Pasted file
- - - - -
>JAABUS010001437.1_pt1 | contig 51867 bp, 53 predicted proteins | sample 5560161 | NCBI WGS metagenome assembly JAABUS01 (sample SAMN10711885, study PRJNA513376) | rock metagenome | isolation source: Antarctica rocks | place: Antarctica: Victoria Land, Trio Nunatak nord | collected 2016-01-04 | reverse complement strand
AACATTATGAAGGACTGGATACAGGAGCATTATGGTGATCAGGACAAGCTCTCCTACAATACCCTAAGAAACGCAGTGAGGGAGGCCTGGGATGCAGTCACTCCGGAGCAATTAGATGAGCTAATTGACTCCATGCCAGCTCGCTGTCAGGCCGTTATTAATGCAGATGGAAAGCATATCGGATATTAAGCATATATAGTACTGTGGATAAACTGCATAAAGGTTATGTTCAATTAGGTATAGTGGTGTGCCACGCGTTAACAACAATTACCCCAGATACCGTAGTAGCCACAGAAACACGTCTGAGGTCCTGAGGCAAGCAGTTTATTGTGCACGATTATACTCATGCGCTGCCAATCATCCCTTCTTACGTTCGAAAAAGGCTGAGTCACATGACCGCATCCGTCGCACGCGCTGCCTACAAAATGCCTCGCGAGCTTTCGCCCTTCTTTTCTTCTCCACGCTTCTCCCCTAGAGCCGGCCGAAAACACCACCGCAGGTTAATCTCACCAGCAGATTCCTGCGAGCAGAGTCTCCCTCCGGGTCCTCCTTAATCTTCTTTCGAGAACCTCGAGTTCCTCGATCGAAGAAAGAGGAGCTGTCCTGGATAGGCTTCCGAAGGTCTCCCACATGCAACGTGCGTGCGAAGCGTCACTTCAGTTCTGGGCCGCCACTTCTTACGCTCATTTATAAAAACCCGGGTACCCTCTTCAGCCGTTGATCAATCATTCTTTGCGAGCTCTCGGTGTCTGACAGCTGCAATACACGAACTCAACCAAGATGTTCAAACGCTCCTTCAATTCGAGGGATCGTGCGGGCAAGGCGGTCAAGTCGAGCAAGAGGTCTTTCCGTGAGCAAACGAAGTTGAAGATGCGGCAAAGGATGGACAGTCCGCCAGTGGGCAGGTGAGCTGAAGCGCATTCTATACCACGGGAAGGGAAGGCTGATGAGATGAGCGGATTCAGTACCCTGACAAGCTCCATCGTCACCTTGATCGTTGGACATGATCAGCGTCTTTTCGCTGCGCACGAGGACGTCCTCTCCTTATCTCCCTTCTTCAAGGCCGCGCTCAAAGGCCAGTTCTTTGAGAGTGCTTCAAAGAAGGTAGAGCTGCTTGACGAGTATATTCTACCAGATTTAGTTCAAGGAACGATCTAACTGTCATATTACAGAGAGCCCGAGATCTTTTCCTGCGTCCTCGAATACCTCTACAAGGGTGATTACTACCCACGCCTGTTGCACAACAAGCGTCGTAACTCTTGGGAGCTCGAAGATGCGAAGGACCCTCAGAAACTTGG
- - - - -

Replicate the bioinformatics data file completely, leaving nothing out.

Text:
>JAABUS010001437.1_pt1 | contig 51867 bp, 53 predicted proteins | sample 5560161 | NCBI WGS metagenome assembly JAABUS01 (sample SAMN10711885, study PRJNA513376) | rock metagenome | isolation source: Antarctica rocks | place: Antarctica: Victoria Land, Trio Nunatak nord | collected 2016-01-04 | reverse complement strand
AACATTATGAAGGACTGGATACAGGAGCATTATGGTGATCAGGACAAGCTCTCCTACAATACCCTAAGAAACGCAGTGAGGGAGGCCTGGGATGCAGTCACTCCGGAGCAATTAGATGAGCTAATTGACTCCATGCCAGCTCGCTGTCAGGCCGTTATTAATGCAGATGGAAAGCATATCGGATATTAAGCATATATAGTACTGTGGATAAACTGCATAAAGGTTATGTTCAATTAGGTATAGTGGTGTGCCACGCGTTAACAACAATTACCCCAGATACCGTAGTAGCCACAGAAACACGTCTGAGGTCCTGAGGCAAGCAGTTTATTGTGCACGATTATACTCATGCGCTGCCAATCATCCCTTCTTACGTTCGAAAAAGGCTGAGTCACATGACCGCATCCGTCGCACGCGCTGCCTACAAAATGCCTCGCGAGCTTTCGCCCTTCTTTTCTTCTCCACGCTTCTCCCCTAGAGCCGGCCGAAAACACCACCGCAGGTTAATCTCACCAGCAGATTCCTGCGAGCAGAGTCTCCCTCCGGGTCCTCCTTAATCTTCTTTCGAGAACCTCGAGTTCCTCGATCGAAGAAAGAGGAGCTGTCCTGGATAGGCTTCCGAAGGTCTCCCACATGCAACGTGCGTGCGAAGCGTCACTTCAGTTCTGGGCCGCCACTTCTTACGCTCATTTATAAAAACCCGGGTACCCTCTTCAGCCGTTGATCAATCATTCTTTGCGAGCTCTCGGTGTCTGACAGCTGCAATACACGAACTCAACCAAGATGTTCAAACGCTCCTTCAATTCGAGGGATCGTGCGGGCAAGGCGGTCAAGTCGAGCAAGAGGTCTTTCCGTGAGCAAACGAAGTTGAAGATGCGGCAAAGGATGGACAGTCCGCCAGTGGGCAGGTGAGCTGAAGCGCATTCTATACCACGGGAAGGGAAGGCTGATGAGATGAGCGGATTCAGTACCCTGACAAGCTCCATCGTCACCTTGATCGTTGGACATGATCAGCGTCTTTTCGCTGCGCACGAGGACGTCCTCTCCTTATCTCCCTTCTTCAAGGCCGCGCTCAAAGGCCAGTTCTTTGAGAGTGCTTCAAAGAAGGTAGAGCTGCTTGACGAGTATATTCTACCAGATTTAGTTCAAGGAACGATCTAACTGTCATATTACAGAGAGCCCGAGATCTTTTCCTGCGTCCTCGAATACCTCTACAAGGGTGATTACTACCCACGCCTGTTGCACAACAAGCGTCGTAACTCTTGGGAGCTCGAAGATGCGAAGGACCCTCAGAAACTTGG